Physical background of our research
Gold and silver nanoparticles exhibit interesting color effects in the visible spectral range, which is the resonant excitation of a coherent oscillation of the conduction band electrons at a certain frequency or color. This causes the color to be dependent color on the shape and size of the particle. In suspensions, for example, gold nanoparticles appear red in contrast to the usual yellow shimmer. With partial aggregation, the color changes more strongly to dark blue and purple. These phenomena have been known for a long time and the principal has been theoretically understood for over 100 years (see History). We use these properties in a novel way to explore single biological molecules.
Metal nanoparticles, especially those made of gold and silver, exhibit strong absorption in the visible, near-infrared spectral range, which is the result of plasmon excitation. Plasmons are collective coherent oscillations of the conduction band electrons (the so-called electron gas or plasma) against the positively charged ionic lattice. The natural oscillation of this mode in gold can be excited by light with a wavelength of about 530 nm, in silver at about 400 nm. The resonance wavelength depends on the sorroundings of the particle and especially on the shape. By synthesizing particles of appropriate shapes, the resonance wavelength can be tuned to a wide spectral range, even to infrared. The excitation manifests itself in an increased absorption and scattering at the corresponding wavelength, many orders higher than for particles of the same size and shape of other materials. The absorption cross-section can even be higher than the geometrical cross-section. This thousand-fold increased absorption at the plasmon wavelength leads to an intensive color of even very diluted colloidal gold and silver particle solutions. This special property has long been employed in the coloring of glass and is currently being discussed for a number of other applications such as amplification of non-linear optical effects, for example, of Raman scattering, the sensitive detection of biological molecules, and markers in experiments on single biological molecules.
Our measuring principle
... is dark field microscopy using white light illumination. The light passes (green arrows) by the objective of the microscope, except for the scattered part which finds its way into the objective. Thus, the particles are seen in bright light in front of a dark background (hence the name dark field) in high contrast (larger than 1:1 000 000). This measuring principle requires a great amount of carefulness in its execution because any distortion that could come from dust particles has to be avoided. In the animated picture on the left, you can see the scattered light of small gold particles (about 40 nm) in an aqueous solution. The movement of the particles is due to Brownian motion. Some particles adhere to the glass surface of the probe chamber and don't move. The movement is shown in real-time and the contrast and brightness match the natural perception of the naked eye.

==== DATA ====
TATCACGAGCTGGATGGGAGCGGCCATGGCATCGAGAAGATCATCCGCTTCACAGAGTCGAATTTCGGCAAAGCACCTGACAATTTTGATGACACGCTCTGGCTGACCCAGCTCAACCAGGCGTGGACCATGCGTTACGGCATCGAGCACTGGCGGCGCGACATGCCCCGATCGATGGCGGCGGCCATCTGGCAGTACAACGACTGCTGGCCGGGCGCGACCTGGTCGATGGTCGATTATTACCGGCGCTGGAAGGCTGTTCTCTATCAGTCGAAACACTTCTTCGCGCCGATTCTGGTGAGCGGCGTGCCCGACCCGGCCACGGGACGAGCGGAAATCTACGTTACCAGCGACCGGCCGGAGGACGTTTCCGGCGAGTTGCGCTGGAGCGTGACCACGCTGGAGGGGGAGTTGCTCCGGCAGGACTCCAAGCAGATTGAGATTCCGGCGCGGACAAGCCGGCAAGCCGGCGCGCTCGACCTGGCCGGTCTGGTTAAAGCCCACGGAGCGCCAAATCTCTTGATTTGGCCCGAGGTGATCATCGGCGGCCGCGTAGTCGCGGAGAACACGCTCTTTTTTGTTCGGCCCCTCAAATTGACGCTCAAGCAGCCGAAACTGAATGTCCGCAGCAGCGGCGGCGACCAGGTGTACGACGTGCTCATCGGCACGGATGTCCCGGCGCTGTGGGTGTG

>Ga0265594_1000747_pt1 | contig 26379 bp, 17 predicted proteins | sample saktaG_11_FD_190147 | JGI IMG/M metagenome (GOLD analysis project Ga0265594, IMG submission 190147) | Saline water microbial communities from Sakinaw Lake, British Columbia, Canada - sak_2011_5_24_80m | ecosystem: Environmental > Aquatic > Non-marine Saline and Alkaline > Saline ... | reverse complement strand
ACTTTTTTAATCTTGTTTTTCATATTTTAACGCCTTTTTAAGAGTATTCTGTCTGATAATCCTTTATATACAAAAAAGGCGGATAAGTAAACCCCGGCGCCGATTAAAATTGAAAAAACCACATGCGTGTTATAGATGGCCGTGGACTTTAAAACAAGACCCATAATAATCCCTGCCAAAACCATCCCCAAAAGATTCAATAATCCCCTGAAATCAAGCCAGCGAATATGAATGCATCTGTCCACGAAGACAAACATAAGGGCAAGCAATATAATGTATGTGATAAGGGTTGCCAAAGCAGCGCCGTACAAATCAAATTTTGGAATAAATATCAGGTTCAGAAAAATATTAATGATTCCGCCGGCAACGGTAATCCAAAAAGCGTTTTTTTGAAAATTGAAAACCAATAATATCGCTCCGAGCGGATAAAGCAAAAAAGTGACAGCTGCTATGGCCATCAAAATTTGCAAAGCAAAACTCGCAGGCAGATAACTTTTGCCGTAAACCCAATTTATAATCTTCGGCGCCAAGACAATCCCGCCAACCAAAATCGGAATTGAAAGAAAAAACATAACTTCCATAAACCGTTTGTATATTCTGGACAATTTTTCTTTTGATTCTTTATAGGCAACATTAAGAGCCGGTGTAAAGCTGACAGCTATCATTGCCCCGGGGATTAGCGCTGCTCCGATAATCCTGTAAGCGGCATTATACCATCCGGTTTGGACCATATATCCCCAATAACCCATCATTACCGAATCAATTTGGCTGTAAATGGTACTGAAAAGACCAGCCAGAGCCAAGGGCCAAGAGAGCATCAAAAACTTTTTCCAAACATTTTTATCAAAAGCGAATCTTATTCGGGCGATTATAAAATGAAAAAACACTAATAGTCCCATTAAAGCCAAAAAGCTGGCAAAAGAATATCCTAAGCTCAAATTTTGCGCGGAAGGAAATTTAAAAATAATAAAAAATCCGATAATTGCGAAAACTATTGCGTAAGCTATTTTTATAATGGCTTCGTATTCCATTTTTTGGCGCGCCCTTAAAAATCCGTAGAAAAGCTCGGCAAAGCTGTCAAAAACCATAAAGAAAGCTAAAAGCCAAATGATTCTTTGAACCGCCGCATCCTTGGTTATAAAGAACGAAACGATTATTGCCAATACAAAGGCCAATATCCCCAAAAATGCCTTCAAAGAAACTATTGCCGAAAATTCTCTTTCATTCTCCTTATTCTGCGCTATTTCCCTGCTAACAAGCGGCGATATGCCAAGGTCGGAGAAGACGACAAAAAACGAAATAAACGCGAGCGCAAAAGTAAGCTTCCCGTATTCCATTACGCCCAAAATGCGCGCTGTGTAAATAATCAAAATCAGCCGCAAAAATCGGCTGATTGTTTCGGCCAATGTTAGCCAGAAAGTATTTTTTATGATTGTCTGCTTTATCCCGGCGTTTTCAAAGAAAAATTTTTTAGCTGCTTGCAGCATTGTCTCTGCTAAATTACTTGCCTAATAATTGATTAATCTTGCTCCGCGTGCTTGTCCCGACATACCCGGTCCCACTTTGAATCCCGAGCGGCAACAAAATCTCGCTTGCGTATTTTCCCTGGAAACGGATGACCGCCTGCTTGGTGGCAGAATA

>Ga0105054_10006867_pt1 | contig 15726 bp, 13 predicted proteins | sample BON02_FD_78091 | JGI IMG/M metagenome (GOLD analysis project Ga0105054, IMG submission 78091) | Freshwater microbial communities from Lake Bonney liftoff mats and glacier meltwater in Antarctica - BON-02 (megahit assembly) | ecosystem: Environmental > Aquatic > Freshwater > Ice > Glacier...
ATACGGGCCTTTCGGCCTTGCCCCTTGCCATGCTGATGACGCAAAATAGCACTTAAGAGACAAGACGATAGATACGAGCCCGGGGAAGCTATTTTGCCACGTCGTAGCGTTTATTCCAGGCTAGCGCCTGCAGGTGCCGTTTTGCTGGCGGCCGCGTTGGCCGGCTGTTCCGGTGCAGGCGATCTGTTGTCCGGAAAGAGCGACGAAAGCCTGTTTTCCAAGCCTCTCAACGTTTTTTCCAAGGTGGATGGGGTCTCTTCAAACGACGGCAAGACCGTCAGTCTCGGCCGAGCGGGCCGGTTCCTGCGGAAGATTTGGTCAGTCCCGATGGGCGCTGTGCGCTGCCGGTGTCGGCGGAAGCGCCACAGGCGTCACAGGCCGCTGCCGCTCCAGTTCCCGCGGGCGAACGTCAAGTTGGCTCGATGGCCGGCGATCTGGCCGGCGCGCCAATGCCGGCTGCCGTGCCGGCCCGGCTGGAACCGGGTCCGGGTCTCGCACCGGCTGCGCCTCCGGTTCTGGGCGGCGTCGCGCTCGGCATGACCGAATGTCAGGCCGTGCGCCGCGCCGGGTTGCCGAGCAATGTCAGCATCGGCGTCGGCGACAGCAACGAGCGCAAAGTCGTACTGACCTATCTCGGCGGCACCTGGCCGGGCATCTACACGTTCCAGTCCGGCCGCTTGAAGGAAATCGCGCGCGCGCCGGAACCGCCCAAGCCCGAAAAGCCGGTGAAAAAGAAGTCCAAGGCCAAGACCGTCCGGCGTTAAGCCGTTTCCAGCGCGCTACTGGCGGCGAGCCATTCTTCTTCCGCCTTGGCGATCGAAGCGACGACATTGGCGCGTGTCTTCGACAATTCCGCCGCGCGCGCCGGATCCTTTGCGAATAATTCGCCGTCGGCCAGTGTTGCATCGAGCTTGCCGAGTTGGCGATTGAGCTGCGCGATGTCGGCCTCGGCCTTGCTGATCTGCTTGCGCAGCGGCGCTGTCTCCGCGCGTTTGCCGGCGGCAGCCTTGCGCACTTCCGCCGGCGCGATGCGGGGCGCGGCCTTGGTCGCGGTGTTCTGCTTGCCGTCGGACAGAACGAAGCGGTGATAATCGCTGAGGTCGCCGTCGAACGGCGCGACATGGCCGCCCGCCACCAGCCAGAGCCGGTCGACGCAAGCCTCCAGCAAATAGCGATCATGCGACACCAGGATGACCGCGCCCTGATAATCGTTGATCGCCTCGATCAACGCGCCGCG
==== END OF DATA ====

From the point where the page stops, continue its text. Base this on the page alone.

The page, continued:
Gold nanorods as orientation sensors
Rod shaped gold nanoparticles exhibit especially interesting properties, shown in the picture on the right, which was taken with a transmission electron microscope. These nanoparticles are 20 nm wide and 60 nm long. Due to their shape, the scattered light is strongly polarized along the particle axis. This can be used to manufacture polarizers for example. Another very interesting application is the use of the polarisation as a nanosensor for orientation, which is a property that is otherwise very hard or even impossible to obtain on a nanometer scale. Thus, we are planning to use such rods to explore single molecules such as molecular motors. The measuring principle is depicted in the picture on the right: the relative orientation is determined by comparing the intensities of the two points. The points are created by light passing through a birefringent crystal. More details can be found in this publication:
Gold Nanorods as Novel Non-Bleaching Plasmon Based Orientation Sensors for Polarized Single Particle Microscopy, Sönnichsen, C., Alivisatos, A.P. Nano Letters 5, 301 (2005)
Gold and silver particles pairs as distance sensors
Gold and silver particles can be used to determine distances, because the plasmons in two neighboring particles couple and the color changes depend on the distance of the particles. Compared to other sensors based on Förster energy transfers between two dye molecules (FRET), the advantage is the indefinite lifetime of the particles that allows for continuous measurements. On the left, you can see the change in color that occurs when two silver particles come close to each other. First, the single particles are blue but as soon as the second particle binds, the pair appears green. Since both the particles and the pair are well below the resolution of an optical microscope, they are seen as a single dot. This work has been published in Nature Biotechnology 23, 741 (2005) .
Using in situ transmission electron microscopy, we find that a carbon shell governs the morphological transitionsof gold and silver nanorods upon heating. Encapsulated Ag nanorods show a surprising nonuniform sublimationbehavior starting from one side and leaving behind the shell. Uncovered gold nanorods transform their shapeto spheres well below the bulk melting temperature through surface diffusion, which is prevented by a thincarbon shell.
'Enhanced thermal stability of gold and silver nanorods through thin surface layers'
Y. Khalavka, C. Ohm, L.Sun, F. Banhart, C. Sönnichsen